Help Your Children Love Science | Microscope Use for Kids
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Making Your Home Science Friendly

If you’ve listened to the news lately, you know there’s been a serious decline in college students studying and graduating in what we refer to as the ‘science’ fields. In some universities whole chemistry programs are being discontinued because the schools can’t find professionals to staff the programs. This is a huge concern for all of us, because it’s scientists who keep our technologies moving ahead, who invent products or processes that improve our lives and who open up doors of knowledge for the general population.

Grassroots efforts are being organized by political and educational groups alike to reignite the fire of interest in science among our elementary and high school aged children. But, easily the most influential place for young people to develop an interest and love for the sciences is within the walls of their own homes.

As a parent there is much we can do to make our homes science friendly and encourage a sense of curiosity and adventure in our children for the world in which they live. In the process many moms and dads find their own interest in the sciences rekindled. When science is introduced as a fun way to figure out why things happen the way they do, it is naturally attractive to kids.

The following are a few things you can do to make your home a science friendly environment.
  1. Explore and experiment with your child. If mom or dad thinks an activity is fun, a child is more likely to enjoy it as well. Let the child lead the way when it comes to learning, and use questions and discussions to bring out points they might have missed.
  2. Check out local science related attractions such as zoos, planetariums, aquariums and children’s science museums, then visit and explore these places together.
  3. Gather and keep science tools in your home and allow your children to use them.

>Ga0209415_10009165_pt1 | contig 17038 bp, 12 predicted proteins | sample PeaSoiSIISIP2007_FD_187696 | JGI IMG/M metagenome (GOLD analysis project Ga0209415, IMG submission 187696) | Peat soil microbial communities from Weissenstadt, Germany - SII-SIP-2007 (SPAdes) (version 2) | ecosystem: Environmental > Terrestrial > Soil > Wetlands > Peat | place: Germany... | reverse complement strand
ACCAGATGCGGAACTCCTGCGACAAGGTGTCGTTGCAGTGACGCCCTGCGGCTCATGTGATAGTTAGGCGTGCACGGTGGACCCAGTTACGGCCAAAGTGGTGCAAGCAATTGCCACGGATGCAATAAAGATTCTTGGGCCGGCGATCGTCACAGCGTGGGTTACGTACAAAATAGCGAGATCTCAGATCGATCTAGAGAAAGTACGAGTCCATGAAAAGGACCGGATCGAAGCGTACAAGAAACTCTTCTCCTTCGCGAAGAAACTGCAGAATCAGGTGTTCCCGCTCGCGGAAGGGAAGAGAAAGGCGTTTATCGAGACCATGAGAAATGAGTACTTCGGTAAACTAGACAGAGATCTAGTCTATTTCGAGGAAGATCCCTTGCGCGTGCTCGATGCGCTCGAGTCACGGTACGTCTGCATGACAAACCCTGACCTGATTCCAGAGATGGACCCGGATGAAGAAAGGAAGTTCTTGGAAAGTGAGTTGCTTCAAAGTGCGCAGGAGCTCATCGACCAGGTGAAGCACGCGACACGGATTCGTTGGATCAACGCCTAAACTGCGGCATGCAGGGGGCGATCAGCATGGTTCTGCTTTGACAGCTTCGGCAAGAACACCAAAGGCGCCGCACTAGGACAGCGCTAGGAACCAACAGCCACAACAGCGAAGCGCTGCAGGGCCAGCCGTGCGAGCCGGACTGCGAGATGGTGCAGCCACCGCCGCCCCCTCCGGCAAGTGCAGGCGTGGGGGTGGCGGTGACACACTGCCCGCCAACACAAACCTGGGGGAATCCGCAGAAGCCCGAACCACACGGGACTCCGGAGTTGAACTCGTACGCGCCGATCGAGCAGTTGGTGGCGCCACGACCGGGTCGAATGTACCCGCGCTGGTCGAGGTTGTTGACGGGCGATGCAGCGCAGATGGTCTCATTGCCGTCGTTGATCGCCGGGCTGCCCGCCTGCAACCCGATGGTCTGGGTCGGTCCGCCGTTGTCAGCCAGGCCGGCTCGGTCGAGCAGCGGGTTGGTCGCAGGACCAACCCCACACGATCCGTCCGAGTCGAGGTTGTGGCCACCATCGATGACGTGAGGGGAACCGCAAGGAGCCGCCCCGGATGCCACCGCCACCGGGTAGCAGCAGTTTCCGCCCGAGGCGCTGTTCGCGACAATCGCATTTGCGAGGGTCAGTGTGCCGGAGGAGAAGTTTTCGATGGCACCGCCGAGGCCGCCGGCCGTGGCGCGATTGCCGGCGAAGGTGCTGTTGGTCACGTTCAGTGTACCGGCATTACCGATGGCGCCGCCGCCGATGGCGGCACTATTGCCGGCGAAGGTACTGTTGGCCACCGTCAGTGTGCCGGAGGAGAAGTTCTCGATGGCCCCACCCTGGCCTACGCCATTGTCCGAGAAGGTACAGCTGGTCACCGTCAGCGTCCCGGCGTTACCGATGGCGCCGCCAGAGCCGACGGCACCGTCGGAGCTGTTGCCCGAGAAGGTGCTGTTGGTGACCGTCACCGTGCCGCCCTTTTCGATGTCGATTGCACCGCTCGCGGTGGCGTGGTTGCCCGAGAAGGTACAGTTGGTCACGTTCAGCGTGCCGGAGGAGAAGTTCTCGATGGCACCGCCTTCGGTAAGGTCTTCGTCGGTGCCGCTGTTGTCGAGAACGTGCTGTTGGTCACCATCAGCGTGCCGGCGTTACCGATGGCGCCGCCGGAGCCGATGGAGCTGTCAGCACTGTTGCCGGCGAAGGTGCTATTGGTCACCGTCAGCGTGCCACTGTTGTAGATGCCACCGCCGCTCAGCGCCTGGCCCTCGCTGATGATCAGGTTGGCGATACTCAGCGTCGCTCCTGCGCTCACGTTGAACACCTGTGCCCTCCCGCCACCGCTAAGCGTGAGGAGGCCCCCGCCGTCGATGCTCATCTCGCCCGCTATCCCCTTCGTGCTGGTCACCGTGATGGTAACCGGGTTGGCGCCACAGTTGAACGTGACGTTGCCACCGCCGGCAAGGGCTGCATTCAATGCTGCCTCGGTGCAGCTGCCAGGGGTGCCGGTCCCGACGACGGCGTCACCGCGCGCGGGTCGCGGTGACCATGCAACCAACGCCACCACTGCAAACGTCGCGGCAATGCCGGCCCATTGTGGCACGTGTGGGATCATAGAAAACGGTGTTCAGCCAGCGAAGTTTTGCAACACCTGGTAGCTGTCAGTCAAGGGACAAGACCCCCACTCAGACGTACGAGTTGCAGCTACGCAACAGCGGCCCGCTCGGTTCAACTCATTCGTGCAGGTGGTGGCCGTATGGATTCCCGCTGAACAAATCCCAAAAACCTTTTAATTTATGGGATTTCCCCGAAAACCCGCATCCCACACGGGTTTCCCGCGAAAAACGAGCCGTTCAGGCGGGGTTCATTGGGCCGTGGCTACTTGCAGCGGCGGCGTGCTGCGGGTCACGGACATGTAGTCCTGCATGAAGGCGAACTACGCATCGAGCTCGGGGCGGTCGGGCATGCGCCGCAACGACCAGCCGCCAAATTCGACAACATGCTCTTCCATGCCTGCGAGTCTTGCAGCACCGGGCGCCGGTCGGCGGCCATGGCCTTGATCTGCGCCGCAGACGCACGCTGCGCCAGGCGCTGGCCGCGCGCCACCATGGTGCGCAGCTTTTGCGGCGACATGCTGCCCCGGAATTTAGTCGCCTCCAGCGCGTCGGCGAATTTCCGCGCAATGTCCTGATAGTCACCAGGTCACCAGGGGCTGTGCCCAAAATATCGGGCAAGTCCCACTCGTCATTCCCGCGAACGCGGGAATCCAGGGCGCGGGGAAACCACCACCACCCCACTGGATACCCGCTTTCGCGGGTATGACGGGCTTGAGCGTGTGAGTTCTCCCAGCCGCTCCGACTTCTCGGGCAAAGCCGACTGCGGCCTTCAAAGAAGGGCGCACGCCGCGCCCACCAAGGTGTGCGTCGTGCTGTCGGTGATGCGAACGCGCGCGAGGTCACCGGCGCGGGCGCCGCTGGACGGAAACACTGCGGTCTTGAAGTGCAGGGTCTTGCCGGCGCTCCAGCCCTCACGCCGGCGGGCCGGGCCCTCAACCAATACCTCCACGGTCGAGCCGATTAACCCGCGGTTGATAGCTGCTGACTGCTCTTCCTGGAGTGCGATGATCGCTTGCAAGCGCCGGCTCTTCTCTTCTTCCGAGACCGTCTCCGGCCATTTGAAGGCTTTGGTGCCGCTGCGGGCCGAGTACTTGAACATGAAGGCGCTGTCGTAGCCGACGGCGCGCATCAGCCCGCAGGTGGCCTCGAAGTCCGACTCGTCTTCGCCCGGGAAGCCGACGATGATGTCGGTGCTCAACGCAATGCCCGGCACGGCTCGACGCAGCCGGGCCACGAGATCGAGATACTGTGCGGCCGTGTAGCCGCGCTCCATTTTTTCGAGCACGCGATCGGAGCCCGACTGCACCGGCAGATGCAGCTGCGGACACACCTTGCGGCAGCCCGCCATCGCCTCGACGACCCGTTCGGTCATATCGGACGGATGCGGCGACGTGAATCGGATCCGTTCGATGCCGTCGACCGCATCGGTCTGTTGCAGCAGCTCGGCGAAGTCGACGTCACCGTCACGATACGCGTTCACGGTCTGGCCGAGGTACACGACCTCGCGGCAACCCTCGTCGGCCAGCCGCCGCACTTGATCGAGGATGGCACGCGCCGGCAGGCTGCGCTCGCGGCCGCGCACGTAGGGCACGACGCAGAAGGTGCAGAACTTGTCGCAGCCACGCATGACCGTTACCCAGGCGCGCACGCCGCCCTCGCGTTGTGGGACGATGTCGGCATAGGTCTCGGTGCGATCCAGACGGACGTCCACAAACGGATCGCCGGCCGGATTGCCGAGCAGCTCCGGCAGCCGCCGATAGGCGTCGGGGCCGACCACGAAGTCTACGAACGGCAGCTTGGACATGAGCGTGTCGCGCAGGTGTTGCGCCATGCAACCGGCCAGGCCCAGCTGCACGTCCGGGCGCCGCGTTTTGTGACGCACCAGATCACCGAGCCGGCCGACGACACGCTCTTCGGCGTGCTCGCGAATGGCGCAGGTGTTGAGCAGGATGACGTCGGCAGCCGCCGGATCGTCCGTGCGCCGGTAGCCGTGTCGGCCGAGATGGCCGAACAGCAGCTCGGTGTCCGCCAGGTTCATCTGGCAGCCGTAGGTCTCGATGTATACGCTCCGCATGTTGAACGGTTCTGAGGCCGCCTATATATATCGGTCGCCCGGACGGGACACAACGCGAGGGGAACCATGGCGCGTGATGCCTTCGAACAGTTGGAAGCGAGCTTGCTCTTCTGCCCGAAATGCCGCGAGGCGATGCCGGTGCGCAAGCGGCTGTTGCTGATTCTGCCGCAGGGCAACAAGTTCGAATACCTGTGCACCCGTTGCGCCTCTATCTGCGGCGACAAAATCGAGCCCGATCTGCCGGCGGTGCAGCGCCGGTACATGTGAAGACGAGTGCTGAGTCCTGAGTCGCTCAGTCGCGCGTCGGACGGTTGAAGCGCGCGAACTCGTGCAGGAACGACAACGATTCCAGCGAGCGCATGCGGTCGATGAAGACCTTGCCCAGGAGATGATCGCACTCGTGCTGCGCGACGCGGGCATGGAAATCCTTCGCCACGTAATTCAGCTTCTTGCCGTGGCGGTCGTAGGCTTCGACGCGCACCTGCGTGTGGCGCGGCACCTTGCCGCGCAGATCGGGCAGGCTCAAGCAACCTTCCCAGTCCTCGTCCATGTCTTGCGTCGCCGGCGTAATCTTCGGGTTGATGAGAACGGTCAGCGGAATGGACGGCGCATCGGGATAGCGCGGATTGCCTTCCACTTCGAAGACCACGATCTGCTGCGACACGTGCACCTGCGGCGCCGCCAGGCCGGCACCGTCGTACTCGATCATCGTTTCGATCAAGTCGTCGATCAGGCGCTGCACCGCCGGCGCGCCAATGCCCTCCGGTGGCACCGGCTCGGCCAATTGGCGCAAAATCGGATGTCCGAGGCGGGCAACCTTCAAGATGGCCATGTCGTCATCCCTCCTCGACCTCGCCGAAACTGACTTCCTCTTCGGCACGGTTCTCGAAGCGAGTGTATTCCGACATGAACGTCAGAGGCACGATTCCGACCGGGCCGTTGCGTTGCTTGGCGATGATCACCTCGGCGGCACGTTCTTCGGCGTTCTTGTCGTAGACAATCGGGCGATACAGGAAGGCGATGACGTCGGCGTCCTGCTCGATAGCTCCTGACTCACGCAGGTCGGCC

• Things like empty soda bottles, rubber bands, straws and balloons, when combined with some of the normal cooking and baking supplies in your cupboard can provide great learning experiences in chemical reactions and physics. But, be prepared to get a little messy. Great learning requires getting your hands dirty sometimes.
    • Books, whether from the library or purchased yourself, can be a great boon to developing scientists. Whether you’re trying to identify the trees in your backyard, create a pop-bottle volcano or learn why a group of swallows chooses to nest in an abandoned barn, books can be a great source of information and a jumping off point for more exploration.
    • When getting a close up look at something small or faraway, a set of binoculars, a hand held magnifying glass and a microscope are worth their weight in gold. They expand the visual horizons allowing children to explore worlds beyond their natural reach. A good set of binoculars is great for learning about astronomy and biology, while a microscope brings a new perspective to everyday items like flower petals and pond water.
    • When using binoculars for outdoor study or if you’re spending lots of time analyzing microscopic organisms, consider purchasing EyeShields from Field Optics. EyeShields are made of soft pliable plastic and attach to the eye piece of a microscope, or binoculars to make the viewing experience more comfortable. Young children may find it hard to focus their eyes while looking through binoculars or the eye piece of a microscope. Ambient lighting can create glare, and dust and dirt can irritate young eyes. In expensive EyeShields protect the viewer from all these annoyances while making the whole experience more comfortable.
When parents are able to spark an interest in science within their children, they open up possibilities and opportunities in their future that might not have been there otherwise.